Tuesday, October 26, 2010

Sunday, October 17, 2010

Room to Clarify

It’s still a common misunderstanding that all local chambers are connected to the national group in some way.

Robin Comstock, president and CEO of the Greater Manchester Chamber of Commerce, had to clarify that to the audience at a 1st Congressional District debate on Tuesday at Saint Anselm College.

We are not accredited by the U.S. Chamber of Commerce; we are not a member,” she said. “The only similarity is that we share a name."

Source: The Telegraph, October 17, 2010, Nashua New Hampshire (emphasis added)


Congratulations to One Southern Indiana Chamber and Economic Development for recently earning the coveted US Chamber of Commerce Accreditation. This places 1SI in the top 4% of chambers nation wide and demonstrates the ability for “suburb chambers” to achieve excellence in the areas of membership, economic development, and general business practices. Michael Dalby, staff, and members of the board should be proud of this accomplishment.

Source: Kyle Morey, The Diary of a Chamber Exec, March 9, 2010 (emphasis added)


Follow this link for video.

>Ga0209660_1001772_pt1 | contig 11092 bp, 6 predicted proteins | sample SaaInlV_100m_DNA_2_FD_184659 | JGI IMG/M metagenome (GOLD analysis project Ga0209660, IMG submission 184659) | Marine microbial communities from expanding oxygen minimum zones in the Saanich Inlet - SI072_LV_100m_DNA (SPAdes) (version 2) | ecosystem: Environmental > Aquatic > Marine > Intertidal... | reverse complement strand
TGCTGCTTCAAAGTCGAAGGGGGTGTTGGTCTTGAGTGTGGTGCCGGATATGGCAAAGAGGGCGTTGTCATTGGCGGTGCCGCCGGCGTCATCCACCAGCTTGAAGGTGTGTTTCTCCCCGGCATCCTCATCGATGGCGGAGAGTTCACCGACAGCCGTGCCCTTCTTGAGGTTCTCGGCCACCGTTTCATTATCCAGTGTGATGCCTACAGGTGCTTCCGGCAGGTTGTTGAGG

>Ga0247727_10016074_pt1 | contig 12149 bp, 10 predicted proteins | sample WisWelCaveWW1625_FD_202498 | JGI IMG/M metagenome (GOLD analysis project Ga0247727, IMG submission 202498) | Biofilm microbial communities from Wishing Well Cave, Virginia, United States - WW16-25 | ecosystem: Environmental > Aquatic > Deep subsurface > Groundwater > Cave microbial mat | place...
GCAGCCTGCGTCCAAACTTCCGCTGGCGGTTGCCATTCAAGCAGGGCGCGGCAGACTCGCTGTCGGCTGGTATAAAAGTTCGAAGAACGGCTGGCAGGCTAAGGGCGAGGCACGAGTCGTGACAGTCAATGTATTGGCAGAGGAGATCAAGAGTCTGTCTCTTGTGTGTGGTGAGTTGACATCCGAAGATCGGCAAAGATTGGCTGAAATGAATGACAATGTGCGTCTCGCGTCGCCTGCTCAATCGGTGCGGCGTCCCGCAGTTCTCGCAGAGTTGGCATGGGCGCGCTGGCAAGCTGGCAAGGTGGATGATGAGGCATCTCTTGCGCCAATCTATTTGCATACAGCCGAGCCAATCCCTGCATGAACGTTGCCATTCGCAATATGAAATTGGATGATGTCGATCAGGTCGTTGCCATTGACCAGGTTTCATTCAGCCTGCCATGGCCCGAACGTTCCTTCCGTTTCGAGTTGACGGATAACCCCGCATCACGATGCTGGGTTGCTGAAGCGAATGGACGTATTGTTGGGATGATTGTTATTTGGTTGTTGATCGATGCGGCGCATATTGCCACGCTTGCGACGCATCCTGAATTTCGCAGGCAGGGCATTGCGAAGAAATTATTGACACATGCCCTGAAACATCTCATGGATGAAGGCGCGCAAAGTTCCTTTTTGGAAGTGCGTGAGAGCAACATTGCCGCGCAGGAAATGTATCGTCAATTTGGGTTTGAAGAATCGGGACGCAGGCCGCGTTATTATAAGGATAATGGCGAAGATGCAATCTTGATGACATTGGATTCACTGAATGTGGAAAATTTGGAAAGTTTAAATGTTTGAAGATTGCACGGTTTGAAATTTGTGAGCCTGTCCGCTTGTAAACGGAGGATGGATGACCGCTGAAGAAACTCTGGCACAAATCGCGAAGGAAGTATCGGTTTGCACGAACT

Tuesday, October 5, 2010

Qs & As

Among some of the questions not asked at last night's City Council meeting is, "what is the relationship of local Chambers of Commerce to the national organization?"

Some answers?

Some more answers?

Reading between the lines.

Monday, October 4, 2010

Two Roads...


Robert Frost (1874–1963). Mountain Interval. 1920.

1. The Road Not Taken

TWO roads diverged in a yellow wood,
And sorry I could not travel both
And be one traveler, long I stood
And looked down one as far as I could
To where it bent in the undergrowth; 5

Then took the other, as just as fair,
And having perhaps the better claim,
Because it was grassy and wanted wear;
Though as for that the passing there
Had worn them really about the same, 10

And both that morning equally lay
In leaves no step had trodden black.
Oh, I kept the first for another day!
Yet knowing how way leads on to way,
I doubted if I should ever come back. 15

I shall be telling this with a sigh
Somewhere ages and ages hence: